Get a Good Night's Sleep: Tips for You and Your Family
If you're like many Americans, you're probably not getting enough sleep. Constantly on the go, you may think you never have enough time to finish everything on your to-do list. But that doesn't mean you should shortchange your sleep -- or your health, for that matter.
"People don't respect their sleep enough," says Robert C. Basner, MD, director of Columbia University's Cardiopulmonary Sleep and Ventilatory Disorders Center and professor of clinical medicine at Columbia University Medical Center. "They tend to think of it as a nuisance and don't look forward to it as something that is really restorative and will help them the next day and the day after that."
So start by making sleep a priority in your life. Then, follow these simple tips to help you get better ZZZs and wake up feeling refreshed every morning.
- Sleep Fix #1
Give your bedroom a makeover.
Make your sleeping area conducive to rest by keeping it dark and quiet. If you live in a city, consider using a white-noise machine to block out loud noises. Keep in mind that your body temperature drops at night, so you want to keep your room environment at a cool, comfortable level.
Get enough sleep.
Most people need seven or eight hours to optimally function, says Nancy Collop, MD, director of the Emory Sleep Center in Atlanta and president of the American Academy of Sleep Medicine. "You don't want to be tired or sleepy during the day," she says. If you need an alarm clock to wake up, find yourself chugging caffeine to stay awake, or you nod off during meetings, you may not be getting enough shut-eye.
Establish a regular routine.
Try to go to bed and wake up at the same time every day. People who frequently switch their sleep times experience something akin to jet lag. Basner points to "Sunday night insomnia ," where weekend warriors stay up late on Friday and Saturday and then have trouble falling asleep on Sunday. "Just that 24-48 hours can shift your circadian rhythm and cause poor sleep," he explains.
Put away your gadgets.
It's tempting to watch TV or surf the web from bed, but those activities usually make it harder to wind down. The latest research suggests that artificial light coming from laptop screens, TVs, etc. suppresses the sleep-inducing hormone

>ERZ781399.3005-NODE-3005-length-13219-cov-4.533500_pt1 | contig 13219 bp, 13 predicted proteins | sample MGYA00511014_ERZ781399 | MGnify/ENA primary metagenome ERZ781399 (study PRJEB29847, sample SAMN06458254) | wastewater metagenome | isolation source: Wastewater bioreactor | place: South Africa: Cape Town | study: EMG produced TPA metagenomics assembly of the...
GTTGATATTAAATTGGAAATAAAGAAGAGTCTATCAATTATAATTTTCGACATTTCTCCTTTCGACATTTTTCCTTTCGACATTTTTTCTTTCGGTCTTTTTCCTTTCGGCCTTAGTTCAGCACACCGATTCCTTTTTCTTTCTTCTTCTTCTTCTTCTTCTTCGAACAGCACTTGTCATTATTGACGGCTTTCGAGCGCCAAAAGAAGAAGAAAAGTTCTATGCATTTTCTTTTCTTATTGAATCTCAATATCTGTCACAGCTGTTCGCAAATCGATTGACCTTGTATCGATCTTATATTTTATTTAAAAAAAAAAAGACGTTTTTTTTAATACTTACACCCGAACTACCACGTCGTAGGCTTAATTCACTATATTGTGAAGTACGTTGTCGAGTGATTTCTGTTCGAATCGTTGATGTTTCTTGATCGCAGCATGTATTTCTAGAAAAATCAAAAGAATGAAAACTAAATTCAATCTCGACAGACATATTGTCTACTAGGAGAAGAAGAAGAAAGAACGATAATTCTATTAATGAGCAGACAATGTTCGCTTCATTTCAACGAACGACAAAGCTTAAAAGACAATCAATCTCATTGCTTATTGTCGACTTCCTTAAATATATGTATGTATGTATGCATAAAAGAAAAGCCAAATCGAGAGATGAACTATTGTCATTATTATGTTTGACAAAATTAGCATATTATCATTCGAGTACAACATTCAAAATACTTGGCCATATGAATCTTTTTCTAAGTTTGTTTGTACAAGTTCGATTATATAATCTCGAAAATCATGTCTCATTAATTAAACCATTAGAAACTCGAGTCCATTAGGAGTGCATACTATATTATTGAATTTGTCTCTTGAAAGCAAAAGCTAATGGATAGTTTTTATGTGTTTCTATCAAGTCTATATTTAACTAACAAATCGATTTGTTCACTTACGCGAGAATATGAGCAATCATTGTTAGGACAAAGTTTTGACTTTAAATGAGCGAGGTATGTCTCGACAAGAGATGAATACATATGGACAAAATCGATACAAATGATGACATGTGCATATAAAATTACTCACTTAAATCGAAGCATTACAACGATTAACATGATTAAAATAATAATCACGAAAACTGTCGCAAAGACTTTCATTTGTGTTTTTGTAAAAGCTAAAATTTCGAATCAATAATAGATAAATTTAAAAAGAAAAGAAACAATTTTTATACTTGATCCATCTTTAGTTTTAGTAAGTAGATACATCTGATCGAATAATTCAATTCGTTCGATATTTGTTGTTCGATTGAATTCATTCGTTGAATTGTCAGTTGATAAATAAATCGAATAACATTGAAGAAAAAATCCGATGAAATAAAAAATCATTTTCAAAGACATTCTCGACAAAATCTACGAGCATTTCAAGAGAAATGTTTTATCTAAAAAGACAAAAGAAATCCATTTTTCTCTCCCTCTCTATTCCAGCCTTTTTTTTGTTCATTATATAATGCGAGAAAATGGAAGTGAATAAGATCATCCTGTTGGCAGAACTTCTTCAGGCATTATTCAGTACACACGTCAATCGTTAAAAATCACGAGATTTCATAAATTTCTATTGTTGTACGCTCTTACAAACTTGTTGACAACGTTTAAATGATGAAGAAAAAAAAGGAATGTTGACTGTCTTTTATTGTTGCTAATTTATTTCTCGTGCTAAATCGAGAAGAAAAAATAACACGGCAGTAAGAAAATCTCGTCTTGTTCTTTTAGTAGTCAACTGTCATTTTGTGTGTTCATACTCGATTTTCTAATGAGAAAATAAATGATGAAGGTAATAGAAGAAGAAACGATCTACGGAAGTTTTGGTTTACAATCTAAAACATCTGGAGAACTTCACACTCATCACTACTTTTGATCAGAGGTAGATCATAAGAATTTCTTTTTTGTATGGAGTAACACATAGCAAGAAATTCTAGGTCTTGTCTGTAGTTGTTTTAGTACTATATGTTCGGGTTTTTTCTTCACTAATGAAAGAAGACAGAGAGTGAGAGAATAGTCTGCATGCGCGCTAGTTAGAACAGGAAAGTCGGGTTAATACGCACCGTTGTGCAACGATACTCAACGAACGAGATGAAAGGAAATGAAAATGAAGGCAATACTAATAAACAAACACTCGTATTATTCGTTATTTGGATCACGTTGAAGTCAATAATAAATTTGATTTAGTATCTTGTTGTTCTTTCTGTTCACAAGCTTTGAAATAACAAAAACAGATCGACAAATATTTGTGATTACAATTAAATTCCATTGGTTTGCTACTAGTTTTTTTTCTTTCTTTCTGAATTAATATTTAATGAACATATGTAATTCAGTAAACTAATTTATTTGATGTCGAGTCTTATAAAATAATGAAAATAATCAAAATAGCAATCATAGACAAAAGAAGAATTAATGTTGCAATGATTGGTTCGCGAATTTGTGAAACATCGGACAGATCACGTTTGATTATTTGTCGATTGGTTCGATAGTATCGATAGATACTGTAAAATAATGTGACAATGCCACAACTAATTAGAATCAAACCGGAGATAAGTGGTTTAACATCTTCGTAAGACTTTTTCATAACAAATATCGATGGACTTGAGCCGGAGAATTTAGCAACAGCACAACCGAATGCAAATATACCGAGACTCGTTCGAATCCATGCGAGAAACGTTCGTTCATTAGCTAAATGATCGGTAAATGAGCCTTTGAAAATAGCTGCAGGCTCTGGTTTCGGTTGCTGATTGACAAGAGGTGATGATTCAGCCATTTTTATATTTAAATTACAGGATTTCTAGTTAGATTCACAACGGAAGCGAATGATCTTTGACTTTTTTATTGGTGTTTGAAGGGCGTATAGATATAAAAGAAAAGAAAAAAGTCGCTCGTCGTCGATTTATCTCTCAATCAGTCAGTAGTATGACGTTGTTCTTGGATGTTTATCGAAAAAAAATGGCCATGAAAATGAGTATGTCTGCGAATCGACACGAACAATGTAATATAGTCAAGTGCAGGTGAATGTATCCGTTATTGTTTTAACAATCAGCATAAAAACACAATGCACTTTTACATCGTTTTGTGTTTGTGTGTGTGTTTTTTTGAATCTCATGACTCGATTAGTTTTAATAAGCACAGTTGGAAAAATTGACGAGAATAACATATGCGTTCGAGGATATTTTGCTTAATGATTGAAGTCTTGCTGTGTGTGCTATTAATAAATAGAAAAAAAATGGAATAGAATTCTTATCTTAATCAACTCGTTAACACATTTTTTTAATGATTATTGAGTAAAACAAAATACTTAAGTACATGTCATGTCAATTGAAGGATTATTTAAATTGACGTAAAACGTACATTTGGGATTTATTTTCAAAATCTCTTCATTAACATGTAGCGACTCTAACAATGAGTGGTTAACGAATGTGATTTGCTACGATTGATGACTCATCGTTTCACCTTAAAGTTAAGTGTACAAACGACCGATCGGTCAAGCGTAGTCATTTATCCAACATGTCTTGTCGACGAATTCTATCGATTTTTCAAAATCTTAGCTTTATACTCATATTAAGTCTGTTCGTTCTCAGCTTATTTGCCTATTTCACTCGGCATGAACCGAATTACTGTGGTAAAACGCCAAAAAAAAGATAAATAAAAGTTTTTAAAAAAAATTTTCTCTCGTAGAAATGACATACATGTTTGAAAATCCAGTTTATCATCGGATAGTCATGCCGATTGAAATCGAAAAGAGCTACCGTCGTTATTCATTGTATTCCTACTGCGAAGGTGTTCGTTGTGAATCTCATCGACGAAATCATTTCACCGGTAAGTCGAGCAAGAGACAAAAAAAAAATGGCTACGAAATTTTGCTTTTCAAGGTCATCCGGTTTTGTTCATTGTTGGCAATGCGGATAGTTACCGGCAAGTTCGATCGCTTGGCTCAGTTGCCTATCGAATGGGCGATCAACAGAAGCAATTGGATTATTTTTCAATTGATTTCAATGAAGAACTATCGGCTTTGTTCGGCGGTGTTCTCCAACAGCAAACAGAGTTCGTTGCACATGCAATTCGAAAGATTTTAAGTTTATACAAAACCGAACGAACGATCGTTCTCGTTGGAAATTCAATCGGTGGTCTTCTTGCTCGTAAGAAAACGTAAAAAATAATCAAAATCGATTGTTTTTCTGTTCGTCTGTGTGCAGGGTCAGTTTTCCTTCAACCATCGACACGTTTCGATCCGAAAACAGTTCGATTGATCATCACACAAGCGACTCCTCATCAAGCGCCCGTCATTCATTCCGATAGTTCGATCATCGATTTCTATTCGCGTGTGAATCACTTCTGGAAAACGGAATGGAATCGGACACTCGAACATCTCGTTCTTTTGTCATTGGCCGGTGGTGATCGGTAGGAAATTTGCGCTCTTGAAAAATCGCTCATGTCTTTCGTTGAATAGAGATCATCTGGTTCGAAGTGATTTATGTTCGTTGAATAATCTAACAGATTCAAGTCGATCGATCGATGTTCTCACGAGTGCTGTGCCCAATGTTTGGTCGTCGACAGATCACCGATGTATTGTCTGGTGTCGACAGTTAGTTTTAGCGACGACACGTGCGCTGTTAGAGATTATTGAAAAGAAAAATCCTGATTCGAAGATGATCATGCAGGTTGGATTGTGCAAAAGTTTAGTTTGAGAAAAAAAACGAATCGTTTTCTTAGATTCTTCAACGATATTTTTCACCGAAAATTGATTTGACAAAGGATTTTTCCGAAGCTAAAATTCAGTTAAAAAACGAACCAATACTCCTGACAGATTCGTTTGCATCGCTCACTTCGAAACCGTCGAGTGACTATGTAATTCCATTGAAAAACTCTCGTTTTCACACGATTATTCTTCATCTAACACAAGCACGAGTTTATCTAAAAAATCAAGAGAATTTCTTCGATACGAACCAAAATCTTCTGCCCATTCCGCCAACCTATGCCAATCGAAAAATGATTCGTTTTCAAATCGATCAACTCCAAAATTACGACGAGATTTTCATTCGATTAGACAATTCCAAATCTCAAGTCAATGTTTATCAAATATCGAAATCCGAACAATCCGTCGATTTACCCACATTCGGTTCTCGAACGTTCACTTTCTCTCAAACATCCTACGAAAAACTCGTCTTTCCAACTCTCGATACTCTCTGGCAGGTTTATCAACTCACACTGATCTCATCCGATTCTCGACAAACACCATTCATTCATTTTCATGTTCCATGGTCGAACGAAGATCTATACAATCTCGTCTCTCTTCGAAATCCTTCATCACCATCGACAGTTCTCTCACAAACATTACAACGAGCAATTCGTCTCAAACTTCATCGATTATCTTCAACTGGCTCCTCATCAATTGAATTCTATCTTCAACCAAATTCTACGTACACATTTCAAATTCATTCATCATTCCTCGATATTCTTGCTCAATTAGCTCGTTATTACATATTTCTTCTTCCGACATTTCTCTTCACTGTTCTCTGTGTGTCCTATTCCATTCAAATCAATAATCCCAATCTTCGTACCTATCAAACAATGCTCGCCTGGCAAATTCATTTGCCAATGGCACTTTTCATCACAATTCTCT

melatonin. So give yourself a technology curfew and turn off those screens at least an hour before bedtime .
Get up instead of tossing and turning.
If you have trouble falling asleep or wake up in the middle of the night, don't lie in bed just staring into space. Get out of bed, do something that is relaxing, and come back to bed when you feel drowsy. "Keep the bedroom associated with sleeping rather than being awake," says Collop. If you're a worrywart, try to make a list of things you need to do the next day an hour before bed. That way you can get your worrying done before you get into bed, she says.
Avoid alcohol before bed.
Contrary to popular opinion, drinking alcohol before bedtime is not a good idea since it disrupts sleep and causes nighttime awakenings. "Chronic use of alcohol also takes away slow-wave sleep," says Basner. "It wears off quickly, and then you're left with nightmares and sleep fragmentation." Caffeine before bedtime is also a no-no.
Know how much sleep your kids need.
According to a National Sleep Foundation (NSF) survey, only 20% of adolescents get the recommended nine hours of sleep per night on school nights. The NSF recommends that children ages 3 to 5 need 11 to 13 hours; ages 5 to 10 need 10 to 11 hours; ages 10 to 17 need 8.5. to 9.5 hours; ages 18 and above need 7 to 9 hours.
Make bedtime a priority for the whole family.
School-age kids benefit from a regular bedtime routine. Use rituals that help children wind down like a bath, brushing teeth. and story time. Be aware that your kids may try to push the bedtime limits. "Kids are pretty savvy, they'll try to manipulate parents if they can to keep coming back in the room and parents need to try to avoid giving into to that," says Collop.
Get help for daytime sleepiness.
Daytime drowsiness can be dangerous, because you may be at risk for falling asleep while driving. Unexplained sleepiness is a surefire signal that you should talk to your doctor. There are treatments available for cases of sleep apnea or narcolepsy. Insomnia is a common complaint, but if it persists for more than a few weeks, you should see your doctor to get to the root of the problem.